Wisconsin's right-to-work law, championed by Republican Gov. Scott Walker as he was mounting his run for president, was struck down Friday as violating the state constitution....

     Three unions filed the lawsuit last year shortly after Walker signed the bill into law. Right-to-work laws prohibit businesses and unions from reaching agreements that require all workers, not just union members, to pay union dues. Twenty-five other states have such laws.

     The unions argued that Wisconsin's law was an unconstitutional seizure of union property since unions now must extend benefits to workers who don't pay dues. Dane County Circuit Judge William Foust agreed.

     He said the law amounts to the government taking union funds without compensation since under the law unions must represent people who don't pay dues. That presents an existential threat to unions, Foust wrote.

     "While (union) losses today could be characterized by some as minor, they are not isolated and the impact of (the law) over time is threatening to the unions' very economic viability," he wrote.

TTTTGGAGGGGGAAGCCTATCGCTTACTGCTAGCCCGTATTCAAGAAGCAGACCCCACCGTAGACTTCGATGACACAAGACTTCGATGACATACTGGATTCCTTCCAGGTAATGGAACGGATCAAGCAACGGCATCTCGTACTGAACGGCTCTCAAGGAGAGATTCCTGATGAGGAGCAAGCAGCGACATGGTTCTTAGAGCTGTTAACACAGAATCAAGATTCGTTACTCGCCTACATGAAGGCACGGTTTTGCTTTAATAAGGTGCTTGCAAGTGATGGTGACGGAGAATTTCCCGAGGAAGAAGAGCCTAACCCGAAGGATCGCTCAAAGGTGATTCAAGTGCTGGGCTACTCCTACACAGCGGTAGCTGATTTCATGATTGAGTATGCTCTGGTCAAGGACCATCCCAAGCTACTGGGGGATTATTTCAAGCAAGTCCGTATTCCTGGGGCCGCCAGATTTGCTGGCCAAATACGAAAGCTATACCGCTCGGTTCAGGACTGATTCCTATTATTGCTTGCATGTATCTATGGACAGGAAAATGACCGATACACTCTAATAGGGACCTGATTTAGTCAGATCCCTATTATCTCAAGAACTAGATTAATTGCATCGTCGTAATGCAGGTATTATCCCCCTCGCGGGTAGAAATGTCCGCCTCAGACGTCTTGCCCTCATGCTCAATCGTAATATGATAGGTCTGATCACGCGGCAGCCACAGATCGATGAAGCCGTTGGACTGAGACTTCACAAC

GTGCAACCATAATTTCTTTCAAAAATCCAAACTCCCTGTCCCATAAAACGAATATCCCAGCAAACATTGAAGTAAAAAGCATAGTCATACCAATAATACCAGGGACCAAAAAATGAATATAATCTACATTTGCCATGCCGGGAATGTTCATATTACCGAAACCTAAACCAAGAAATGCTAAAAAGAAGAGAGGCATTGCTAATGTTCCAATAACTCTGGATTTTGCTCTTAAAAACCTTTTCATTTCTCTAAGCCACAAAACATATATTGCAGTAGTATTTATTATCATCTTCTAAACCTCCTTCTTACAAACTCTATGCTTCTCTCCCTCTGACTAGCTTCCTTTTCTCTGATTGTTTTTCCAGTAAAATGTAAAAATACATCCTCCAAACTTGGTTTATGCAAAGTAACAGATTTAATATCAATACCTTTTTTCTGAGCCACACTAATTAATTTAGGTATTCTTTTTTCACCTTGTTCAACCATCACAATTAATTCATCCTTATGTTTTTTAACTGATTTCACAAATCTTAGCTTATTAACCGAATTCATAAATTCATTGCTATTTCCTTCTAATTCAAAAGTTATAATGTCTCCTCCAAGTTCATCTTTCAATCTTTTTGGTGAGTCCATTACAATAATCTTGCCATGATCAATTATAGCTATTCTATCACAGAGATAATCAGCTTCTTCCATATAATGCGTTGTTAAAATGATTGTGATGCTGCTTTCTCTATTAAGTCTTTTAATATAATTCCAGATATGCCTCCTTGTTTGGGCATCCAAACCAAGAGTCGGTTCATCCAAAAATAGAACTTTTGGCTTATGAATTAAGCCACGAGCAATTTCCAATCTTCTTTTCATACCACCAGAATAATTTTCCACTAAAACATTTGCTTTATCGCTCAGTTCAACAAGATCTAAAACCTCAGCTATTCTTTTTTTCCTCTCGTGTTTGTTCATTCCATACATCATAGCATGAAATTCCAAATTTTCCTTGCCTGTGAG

The people most concerned about “unions’ economic viability” are, of course, those whose paychecks draw from union coffers. The rest of Wisconsin’s workers are apparently less than concerned. But what’s more important here is the perpetuation of a pattern: judicial activism as the Left’s last bastion.

     No other state with a right-to-work law has suffered this sort of judicial setback...yet. But I’m quite sure that the unions’ success in Wisconsin will inspire emulation in those other states. Stay tuned.


     3. On The Globalism Front.

     Seventy percent of the surface of the Earth is covered by its seven oceans...and the UN is preparing to assert hegemony over them: